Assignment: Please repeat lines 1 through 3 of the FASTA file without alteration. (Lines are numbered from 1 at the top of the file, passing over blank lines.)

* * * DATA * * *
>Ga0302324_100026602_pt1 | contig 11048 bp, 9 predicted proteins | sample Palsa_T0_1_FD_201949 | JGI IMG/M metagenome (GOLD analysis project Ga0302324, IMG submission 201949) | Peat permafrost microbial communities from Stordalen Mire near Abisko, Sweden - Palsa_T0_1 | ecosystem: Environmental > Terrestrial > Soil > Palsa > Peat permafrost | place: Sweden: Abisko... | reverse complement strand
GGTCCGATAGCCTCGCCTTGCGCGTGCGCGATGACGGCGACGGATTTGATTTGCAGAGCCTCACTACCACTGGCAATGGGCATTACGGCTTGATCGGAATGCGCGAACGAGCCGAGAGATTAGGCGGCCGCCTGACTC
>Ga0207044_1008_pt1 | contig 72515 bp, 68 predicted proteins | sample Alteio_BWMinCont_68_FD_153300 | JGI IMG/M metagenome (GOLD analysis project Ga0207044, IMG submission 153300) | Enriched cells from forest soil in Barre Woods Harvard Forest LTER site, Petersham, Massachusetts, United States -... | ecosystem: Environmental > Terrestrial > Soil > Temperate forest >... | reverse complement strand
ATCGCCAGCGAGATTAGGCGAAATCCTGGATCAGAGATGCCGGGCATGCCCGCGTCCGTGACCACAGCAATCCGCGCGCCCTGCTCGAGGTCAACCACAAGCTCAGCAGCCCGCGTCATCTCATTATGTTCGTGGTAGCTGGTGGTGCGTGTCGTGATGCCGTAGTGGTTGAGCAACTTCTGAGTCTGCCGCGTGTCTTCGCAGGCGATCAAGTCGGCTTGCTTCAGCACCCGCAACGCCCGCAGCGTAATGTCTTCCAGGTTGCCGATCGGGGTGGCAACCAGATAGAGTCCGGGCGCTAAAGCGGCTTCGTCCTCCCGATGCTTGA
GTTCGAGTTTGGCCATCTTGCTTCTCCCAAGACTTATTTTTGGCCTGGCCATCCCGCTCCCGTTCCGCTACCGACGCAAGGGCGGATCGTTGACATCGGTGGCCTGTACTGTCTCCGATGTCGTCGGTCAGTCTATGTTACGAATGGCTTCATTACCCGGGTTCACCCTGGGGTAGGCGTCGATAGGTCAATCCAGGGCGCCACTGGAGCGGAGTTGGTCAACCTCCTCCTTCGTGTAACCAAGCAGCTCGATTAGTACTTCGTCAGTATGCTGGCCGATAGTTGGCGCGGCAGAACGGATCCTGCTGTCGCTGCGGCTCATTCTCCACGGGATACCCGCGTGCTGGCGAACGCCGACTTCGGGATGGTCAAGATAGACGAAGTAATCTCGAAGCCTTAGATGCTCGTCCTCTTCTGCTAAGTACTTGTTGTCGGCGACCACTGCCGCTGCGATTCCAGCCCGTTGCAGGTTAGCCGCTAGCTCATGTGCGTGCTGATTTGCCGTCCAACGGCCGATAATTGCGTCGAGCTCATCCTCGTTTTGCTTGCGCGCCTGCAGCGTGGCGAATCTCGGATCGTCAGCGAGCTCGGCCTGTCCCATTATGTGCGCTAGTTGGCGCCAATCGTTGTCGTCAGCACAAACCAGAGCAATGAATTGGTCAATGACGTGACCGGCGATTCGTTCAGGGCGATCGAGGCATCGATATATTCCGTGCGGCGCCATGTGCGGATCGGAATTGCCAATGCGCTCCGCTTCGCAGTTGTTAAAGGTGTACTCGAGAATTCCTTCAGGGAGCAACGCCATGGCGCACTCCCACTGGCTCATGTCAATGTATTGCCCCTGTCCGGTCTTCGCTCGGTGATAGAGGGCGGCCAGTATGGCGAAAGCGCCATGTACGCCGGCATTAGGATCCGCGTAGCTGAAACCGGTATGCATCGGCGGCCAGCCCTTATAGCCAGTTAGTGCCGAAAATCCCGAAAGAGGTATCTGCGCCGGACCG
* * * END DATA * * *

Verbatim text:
>Ga0302324_100026602_pt1 | contig 11048 bp, 9 predicted proteins | sample Palsa_T0_1_FD_201949 | JGI IMG/M metagenome (GOLD analysis project Ga0302324, IMG submission 201949) | Peat permafrost microbial communities from Stordalen Mire near Abisko, Sweden - Palsa_T0_1 | ecosystem: Environmental > Terrestrial > Soil > Palsa > Peat permafrost | place: Sweden: Abisko... | reverse complement strand
GGTCCGATAGCCTCGCCTTGCGCGTGCGCGATGACGGCGACGGATTTGATTTGCAGAGCCTCACTACCACTGGCAATGGGCATTACGGCTTGATCGGAATGCGCGAACGAGCCGAGAGATTAGGCGGCCGCCTGACTC
>Ga0207044_1008_pt1 | contig 72515 bp, 68 predicted proteins | sample Alteio_BWMinCont_68_FD_153300 | JGI IMG/M metagenome (GOLD analysis project Ga0207044, IMG submission 153300) | Enriched cells from forest soil in Barre Woods Harvard Forest LTER site, Petersham, Massachusetts, United States -... | ecosystem: Environmental > Terrestrial > Soil > Temperate forest >... | reverse complement strand